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Welcome to The Visible Embryo, a comprehensive educational resource on human development from conception to birth.

The Visible Embryo provides visual references for changes in fetal development throughout pregnancy and can be navigated via fetal development or maternal changes.

The National Institutes of Child Health and Human Development awarded Phase I and Phase II Small Business Innovative Research Grants to develop The Visible Embryo. Initally designed to evaluate the internet as a teaching tool for first year medical students, The Visible Embryo is linked to over 600 educational institutions and is viewed by more than one million visitors each month.

Today, The Visible Embryo is linked to over 600 educational institutions and is viewed by more than 1 million visitors each month. The field of early embryology has grown to include the identification of the stem cell as not only critical to organogenesis in the embryo, but equally critical to organ function and repair in the adult human. The identification and understanding of genetic malfunction, inflammatory responses, and the progression in chronic disease, begins with a grounding in primary cellular and systemic functions manifested in the study of the early embryo.

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Pregnancy Timeline by SemestersFetal liver is producing blood cellsHead may position into pelvisBrain convolutions beginFull TermWhite fat begins to be madeWhite fat begins to be madeHead may position into pelvisImmune system beginningImmune system beginningPeriod of rapid brain growthBrain convolutions beginLungs begin to produce surfactantSensory brain waves begin to activateSensory brain waves begin to activateInner Ear Bones HardenBone marrow starts making blood cellsBone marrow starts making blood cellsBrown fat surrounds lymphatic systemFetal sexual organs visibleFinger and toe prints appearFinger and toe prints appearHeartbeat can be detectedHeartbeat can be detectedBasic Brain Structure in PlaceThe Appearance of SomitesFirst Detectable Brain WavesA Four Chambered HeartBeginning Cerebral HemispheresFemale Reproductive SystemEnd of Embryonic PeriodEnd of Embryonic PeriodFirst Thin Layer of Skin AppearsThird TrimesterSecond TrimesterFirst TrimesterFertilizationDevelopmental Timeline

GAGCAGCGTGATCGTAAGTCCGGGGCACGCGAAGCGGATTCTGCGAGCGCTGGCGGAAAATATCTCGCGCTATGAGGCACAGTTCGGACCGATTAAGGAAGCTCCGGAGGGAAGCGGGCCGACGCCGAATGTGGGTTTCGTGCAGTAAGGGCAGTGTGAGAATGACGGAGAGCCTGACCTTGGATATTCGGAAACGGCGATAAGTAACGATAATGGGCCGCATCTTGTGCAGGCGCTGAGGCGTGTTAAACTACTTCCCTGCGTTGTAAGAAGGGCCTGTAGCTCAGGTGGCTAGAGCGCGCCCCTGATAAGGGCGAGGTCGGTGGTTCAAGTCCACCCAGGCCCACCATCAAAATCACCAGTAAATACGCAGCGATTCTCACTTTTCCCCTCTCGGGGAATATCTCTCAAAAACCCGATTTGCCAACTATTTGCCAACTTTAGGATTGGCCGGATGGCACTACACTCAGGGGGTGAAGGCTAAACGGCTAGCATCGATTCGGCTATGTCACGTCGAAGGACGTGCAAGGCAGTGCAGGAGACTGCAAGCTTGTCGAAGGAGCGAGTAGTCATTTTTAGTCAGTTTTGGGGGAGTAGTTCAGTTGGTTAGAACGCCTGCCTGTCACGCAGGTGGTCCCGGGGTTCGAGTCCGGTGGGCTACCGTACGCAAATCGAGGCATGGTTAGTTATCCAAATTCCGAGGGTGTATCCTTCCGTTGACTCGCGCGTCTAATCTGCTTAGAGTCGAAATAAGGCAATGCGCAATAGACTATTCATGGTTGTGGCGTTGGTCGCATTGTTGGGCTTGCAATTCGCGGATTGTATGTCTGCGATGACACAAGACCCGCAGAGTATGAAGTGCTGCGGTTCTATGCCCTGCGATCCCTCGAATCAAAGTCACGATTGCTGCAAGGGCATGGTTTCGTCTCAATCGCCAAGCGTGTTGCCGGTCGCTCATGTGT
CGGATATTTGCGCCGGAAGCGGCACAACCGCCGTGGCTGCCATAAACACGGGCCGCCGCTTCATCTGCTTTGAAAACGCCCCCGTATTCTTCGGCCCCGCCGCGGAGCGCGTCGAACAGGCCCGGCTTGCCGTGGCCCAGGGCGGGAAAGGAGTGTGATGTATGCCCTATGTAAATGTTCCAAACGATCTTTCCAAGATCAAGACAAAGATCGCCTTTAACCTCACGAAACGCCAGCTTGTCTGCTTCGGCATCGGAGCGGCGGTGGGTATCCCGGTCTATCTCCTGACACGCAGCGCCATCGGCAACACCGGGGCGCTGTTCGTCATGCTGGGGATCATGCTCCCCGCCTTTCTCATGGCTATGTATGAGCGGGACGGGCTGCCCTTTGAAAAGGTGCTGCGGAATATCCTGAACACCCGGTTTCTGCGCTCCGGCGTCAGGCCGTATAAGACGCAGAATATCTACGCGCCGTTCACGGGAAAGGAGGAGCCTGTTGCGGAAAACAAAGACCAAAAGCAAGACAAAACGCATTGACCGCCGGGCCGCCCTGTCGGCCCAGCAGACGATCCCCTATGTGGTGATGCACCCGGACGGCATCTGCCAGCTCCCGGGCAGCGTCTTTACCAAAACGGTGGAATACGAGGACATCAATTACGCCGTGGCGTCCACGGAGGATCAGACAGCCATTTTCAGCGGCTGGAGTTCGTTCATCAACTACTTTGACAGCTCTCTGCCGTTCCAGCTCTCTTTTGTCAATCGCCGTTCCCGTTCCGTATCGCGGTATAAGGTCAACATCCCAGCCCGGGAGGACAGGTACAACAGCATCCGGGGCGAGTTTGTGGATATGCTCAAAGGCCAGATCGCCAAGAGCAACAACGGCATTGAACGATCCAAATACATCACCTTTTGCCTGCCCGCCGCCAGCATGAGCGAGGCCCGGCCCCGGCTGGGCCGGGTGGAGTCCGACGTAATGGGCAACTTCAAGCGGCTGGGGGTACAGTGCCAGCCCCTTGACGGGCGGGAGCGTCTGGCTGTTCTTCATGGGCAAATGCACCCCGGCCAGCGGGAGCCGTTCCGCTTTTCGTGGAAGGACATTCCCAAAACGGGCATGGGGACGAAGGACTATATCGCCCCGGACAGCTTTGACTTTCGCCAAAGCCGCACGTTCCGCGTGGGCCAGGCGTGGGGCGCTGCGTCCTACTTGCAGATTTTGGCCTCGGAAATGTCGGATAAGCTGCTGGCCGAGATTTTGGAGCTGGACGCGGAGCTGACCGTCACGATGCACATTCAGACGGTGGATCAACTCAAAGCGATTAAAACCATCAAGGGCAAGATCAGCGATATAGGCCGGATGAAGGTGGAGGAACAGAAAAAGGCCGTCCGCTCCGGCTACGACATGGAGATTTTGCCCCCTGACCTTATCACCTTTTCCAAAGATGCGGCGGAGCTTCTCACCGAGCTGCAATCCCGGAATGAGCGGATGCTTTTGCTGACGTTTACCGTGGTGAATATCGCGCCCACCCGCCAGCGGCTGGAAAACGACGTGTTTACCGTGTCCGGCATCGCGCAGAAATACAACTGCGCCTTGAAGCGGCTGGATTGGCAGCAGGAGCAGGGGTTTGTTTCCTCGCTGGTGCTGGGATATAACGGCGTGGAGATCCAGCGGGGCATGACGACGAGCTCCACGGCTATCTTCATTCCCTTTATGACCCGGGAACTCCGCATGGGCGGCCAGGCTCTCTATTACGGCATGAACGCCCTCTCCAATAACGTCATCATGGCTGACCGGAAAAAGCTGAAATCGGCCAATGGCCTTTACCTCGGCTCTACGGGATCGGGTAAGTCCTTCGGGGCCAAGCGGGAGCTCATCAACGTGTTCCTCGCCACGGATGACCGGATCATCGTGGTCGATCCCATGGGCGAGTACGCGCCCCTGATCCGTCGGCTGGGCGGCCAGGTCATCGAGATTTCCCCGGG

CLICK ON weeks 0 - 40 and follow along every 2 weeks of fetal development
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Home | Pregnancy Timeline | News Alerts |News Archive June 25, 2014

The autonomic nervous system (ANS) regulates internal organs and glands
unconsciously - as in the "fight-or-flight" response - and has three main divisions:
(1) the parasympathetic system (PSNS) stimulates "rest-and-digest" or "feed and breed" activities.
(2) the enteric (gastrointestinal) system, and (3) the parasympathetic nervous system (PSNS).
Sympathetic and parasympathetic nervous responses typically complement each other.
Image source: Wikipedia.org

 






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Unexpected origin for parts of nervous system

A new study shows that the parasympathetic nervous system, is formed differently from what we believed.

Almost all of our body's functions are controlled by an involuntary, autonomous nervous system (ANS) such as the heart, blood vessels, liver and enteric (gastrointestinal) system. At rest, our body is run by energy saving functions regulated by the parasympathetic nervous system (PSNS).